Three new dog breeds are being welcomed to the pack at this year’s Westminster Kennel Club Dog Show, the most prestigious canine competition in the United States. These, however, are not the only new furry faces you will see, as the event will also feature a special program dedicated to, wait for it… cats.
In all, the show is expected to feature more than 2,800 dogs, preforming in agility, obedience and individual breed competitions over the course of three days (Feb. 11-14) at Madison Square Garden in New York City.
So what breeds exactly have been added? The New York Times gives us a proper rundown:
The American hairless terrier:
Described by Gail Miller Bisher, the event’s spokeswoman, this breed of feisty little dogs have a smooth coat “good for allergy sufferers.” They are described as curious and active, definitely having a terrier mentality.
The sloughi: (pronounced SLOO-ghee):
A medium to large athletic hound with short, smooth hair, the article explains the breed was developed in North Africa for its hunting skills. The animals can be attached to their owners but aloof with strangers, Bisher added.
The pumi (pronounced POOH-me):
An ancient Hungarian herding breed, they are described as a “cute and strong herding dog.” Again, very interested in pleasing their owner and quick learners.
The new dog breeds are being welcomed this year after The American Kennel Club (AKC)
officially recognized the breeds, a process that can include record-keeping showing the animals are purebreds. Criteria for AKC recognition includes having several hundred dogs of the breed nationwide, with a three-generation pedigree. Geographic distribution of the dogs and their owners (located in 20 or more states) as well as other requirements must be met.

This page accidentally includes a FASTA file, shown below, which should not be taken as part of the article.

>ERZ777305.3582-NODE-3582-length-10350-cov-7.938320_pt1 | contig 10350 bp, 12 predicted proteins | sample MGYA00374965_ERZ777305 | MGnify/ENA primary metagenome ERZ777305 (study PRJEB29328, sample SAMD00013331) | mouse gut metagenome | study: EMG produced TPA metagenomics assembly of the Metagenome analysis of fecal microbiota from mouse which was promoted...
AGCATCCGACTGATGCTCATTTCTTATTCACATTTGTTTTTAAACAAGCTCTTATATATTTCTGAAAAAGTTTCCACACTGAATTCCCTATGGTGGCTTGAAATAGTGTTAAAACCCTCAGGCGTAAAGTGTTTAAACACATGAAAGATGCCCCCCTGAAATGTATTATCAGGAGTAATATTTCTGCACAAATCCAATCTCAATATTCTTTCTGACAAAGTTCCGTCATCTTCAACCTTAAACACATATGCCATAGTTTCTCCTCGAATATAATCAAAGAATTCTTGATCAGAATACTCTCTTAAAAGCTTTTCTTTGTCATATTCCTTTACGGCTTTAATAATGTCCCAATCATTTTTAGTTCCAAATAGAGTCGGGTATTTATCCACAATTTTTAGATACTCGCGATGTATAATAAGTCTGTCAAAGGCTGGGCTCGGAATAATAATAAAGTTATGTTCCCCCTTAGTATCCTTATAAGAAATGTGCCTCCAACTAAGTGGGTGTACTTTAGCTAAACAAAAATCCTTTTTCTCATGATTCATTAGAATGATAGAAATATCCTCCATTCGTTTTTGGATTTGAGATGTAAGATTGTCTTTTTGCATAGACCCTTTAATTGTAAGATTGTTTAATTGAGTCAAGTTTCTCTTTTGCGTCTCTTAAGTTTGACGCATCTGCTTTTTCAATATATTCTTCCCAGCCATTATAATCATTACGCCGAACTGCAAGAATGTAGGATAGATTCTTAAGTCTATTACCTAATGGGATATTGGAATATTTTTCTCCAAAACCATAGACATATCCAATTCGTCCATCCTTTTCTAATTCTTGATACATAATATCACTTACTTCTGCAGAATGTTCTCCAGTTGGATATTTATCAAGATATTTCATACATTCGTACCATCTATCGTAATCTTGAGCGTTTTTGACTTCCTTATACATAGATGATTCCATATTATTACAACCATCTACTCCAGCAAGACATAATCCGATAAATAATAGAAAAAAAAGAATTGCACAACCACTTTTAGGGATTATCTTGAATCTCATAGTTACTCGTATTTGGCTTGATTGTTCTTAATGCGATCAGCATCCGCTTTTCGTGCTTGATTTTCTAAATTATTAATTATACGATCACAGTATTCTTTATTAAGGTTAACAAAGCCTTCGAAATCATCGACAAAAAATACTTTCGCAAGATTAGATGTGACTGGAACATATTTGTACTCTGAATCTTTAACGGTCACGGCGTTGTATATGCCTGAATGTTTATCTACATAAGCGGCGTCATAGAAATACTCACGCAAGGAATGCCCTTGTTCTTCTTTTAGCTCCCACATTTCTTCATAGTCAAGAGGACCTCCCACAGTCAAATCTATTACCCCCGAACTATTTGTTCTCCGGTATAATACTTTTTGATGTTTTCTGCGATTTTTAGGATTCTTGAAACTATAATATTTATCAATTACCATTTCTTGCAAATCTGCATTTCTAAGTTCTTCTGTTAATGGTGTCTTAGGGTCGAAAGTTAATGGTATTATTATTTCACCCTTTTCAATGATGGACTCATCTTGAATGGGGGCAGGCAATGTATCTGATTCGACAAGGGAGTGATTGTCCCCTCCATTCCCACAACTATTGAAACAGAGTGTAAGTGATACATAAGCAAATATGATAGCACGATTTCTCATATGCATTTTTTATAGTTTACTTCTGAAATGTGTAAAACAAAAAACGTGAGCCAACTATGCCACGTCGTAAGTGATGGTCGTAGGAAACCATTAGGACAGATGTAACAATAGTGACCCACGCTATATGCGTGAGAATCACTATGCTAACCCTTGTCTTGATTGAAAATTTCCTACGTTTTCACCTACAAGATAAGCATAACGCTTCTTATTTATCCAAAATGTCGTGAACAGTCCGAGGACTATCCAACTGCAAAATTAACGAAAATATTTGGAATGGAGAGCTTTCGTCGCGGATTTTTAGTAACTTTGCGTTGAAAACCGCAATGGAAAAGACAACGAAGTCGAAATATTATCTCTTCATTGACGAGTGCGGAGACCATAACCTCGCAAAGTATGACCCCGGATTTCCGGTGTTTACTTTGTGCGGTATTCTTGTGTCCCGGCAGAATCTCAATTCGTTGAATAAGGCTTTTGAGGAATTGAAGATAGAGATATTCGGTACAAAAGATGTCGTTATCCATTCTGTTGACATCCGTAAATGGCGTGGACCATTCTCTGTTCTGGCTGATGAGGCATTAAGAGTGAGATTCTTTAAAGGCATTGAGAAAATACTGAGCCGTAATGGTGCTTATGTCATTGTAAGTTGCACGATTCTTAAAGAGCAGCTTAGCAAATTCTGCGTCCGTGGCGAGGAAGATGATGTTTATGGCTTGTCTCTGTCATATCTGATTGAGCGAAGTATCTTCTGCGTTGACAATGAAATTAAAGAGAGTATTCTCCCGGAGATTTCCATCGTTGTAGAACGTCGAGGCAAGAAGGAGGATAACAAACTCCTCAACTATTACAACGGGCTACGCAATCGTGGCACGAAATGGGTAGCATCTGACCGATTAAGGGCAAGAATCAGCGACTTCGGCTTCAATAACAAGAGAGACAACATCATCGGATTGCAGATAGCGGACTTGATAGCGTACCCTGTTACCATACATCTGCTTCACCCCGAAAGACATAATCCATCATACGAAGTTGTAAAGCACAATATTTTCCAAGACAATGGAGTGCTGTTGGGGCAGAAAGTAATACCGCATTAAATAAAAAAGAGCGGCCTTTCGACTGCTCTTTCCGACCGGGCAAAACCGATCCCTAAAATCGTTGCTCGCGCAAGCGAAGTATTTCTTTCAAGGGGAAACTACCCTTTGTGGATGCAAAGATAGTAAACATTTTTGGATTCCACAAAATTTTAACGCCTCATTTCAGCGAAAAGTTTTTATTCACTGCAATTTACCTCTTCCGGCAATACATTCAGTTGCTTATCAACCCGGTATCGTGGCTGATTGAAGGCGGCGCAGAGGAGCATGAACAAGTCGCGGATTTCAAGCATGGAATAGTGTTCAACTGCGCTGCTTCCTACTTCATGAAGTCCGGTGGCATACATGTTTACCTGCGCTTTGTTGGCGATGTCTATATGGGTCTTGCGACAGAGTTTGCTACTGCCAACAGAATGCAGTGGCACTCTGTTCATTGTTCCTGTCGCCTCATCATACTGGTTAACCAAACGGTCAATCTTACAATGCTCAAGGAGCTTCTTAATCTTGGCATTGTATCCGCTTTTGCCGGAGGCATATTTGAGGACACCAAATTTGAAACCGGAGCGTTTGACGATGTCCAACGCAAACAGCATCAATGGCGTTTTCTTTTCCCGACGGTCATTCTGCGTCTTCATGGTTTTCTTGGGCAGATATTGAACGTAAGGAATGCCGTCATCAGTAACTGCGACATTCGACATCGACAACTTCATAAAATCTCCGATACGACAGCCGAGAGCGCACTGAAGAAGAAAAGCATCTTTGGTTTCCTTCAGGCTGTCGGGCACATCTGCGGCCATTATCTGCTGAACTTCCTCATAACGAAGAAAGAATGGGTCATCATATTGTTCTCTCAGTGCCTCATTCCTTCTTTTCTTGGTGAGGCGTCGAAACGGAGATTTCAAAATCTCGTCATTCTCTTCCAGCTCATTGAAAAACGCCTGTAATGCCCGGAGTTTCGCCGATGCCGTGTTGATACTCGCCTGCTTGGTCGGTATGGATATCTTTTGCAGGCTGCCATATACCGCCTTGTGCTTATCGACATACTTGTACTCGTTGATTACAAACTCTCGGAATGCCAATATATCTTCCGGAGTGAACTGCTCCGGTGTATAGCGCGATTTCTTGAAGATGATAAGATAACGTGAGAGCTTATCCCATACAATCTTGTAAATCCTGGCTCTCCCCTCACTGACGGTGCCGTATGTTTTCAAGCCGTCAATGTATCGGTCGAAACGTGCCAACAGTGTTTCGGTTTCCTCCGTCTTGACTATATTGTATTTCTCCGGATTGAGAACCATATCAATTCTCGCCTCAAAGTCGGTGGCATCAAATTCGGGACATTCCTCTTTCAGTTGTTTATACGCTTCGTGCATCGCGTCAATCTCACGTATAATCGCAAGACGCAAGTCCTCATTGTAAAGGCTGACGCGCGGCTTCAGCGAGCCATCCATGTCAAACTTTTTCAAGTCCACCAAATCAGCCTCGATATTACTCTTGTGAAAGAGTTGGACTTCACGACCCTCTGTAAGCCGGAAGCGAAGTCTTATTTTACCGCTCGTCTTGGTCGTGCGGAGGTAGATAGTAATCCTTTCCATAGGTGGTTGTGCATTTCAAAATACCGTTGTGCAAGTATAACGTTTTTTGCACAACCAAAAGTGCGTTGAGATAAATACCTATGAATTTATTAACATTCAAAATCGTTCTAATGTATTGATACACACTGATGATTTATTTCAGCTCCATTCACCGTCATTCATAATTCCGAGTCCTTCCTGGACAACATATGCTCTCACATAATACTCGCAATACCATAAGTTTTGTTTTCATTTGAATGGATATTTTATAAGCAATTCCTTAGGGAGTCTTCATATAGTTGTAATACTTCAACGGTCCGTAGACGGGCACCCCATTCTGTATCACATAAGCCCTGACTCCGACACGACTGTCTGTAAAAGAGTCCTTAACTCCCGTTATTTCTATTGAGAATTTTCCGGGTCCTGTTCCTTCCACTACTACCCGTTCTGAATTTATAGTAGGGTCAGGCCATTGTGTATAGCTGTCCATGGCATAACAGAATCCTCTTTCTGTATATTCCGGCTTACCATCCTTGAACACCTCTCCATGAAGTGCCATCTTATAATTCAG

“These breed clubs have worked for many years to become recognized,” said Bisher. “They are oftentimes very popular in other countries,” such as the pumi and sloughi, which are just gaining popularity in the U.S.
This is where Neogen comes in. Neogen’s GeneSeek laboratory is the most experienced laboratory in the world for canine DNA identification and parentage testing services. To date, they have genotyped hundreds of thousands of dogs for breeders and registries alike. In addition, GeneSeek recently announced a new feline DNA test in partnership with The Cat Fanciers’ Association.
For both dogs and cats alike, DNA test not only can provide the information needed for breed registries, but can also provide valuable health information, enabling early diagnosis and treatment of genetic disease.
“As we’ve found through our many years of working with various animal species and their associated breed registries, DNA testing provides significant opportunities to both improve the overall health of the population through more informed breeding decisions, and provides valuable information about the health and traits of an individual enabling earlier diagnosis and treatment. In both cases, the impact on animal health is significant,” GeneSeek’s Lindsey Kock, DVM said.
DNA testing utilizes a sample from the inside of the animal’s cheek or a blood sample collected by a veterinarian.
For more information, click here.
(photo credit: http://www.akc.org/)